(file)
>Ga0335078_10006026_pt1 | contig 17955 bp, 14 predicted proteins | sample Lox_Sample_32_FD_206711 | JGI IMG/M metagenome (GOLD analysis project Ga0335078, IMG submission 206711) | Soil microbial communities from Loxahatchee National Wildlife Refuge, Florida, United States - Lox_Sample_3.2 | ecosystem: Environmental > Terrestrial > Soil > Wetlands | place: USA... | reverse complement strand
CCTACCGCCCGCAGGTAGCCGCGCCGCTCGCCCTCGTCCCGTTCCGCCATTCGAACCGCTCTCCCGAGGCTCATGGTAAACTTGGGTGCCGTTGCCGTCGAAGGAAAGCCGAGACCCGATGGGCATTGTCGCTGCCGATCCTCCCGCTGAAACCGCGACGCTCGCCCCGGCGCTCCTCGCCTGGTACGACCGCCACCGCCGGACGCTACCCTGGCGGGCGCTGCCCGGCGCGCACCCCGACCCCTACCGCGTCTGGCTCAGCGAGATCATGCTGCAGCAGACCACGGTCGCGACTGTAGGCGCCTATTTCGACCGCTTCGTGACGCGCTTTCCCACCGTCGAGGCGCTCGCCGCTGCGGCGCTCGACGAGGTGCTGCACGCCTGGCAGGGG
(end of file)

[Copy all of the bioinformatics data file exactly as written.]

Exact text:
>Ga0335078_10006026_pt1 | contig 17955 bp, 14 predicted proteins | sample Lox_Sample_32_FD_206711 | JGI IMG/M metagenome (GOLD analysis project Ga0335078, IMG submission 206711) | Soil microbial communities from Loxahatchee National Wildlife Refuge, Florida, United States - Lox_Sample_3.2 | ecosystem: Environmental > Terrestrial > Soil > Wetlands | place: USA... | reverse complement strand
CCTACCGCCCGCAGGTAGCCGCGCCGCTCGCCCTCGTCCCGTTCCGCCATTCGAACCGCTCTCCCGAGGCTCATGGTAAACTTGGGTGCCGTTGCCGTCGAAGGAAAGCCGAGACCCGATGGGCATTGTCGCTGCCGATCCTCCCGCTGAAACCGCGACGCTCGCCCCGGCGCTCCTCGCCTGGTACGACCGCCACCGCCGGACGCTACCCTGGCGGGCGCTGCCCGGCGCGCACCCCGACCCCTACCGCGTCTGGCTCAGCGAGATCATGCTGCAGCAGACCACGGTCGCGACTGTAGGCGCCTATTTCGACCGCTTCGTGACGCGCTTTCCCACCGTCGAGGCGCTCGCCGCTGCGGCGCTCGACGAGGTGCTGCACGCCTGGCAGGGG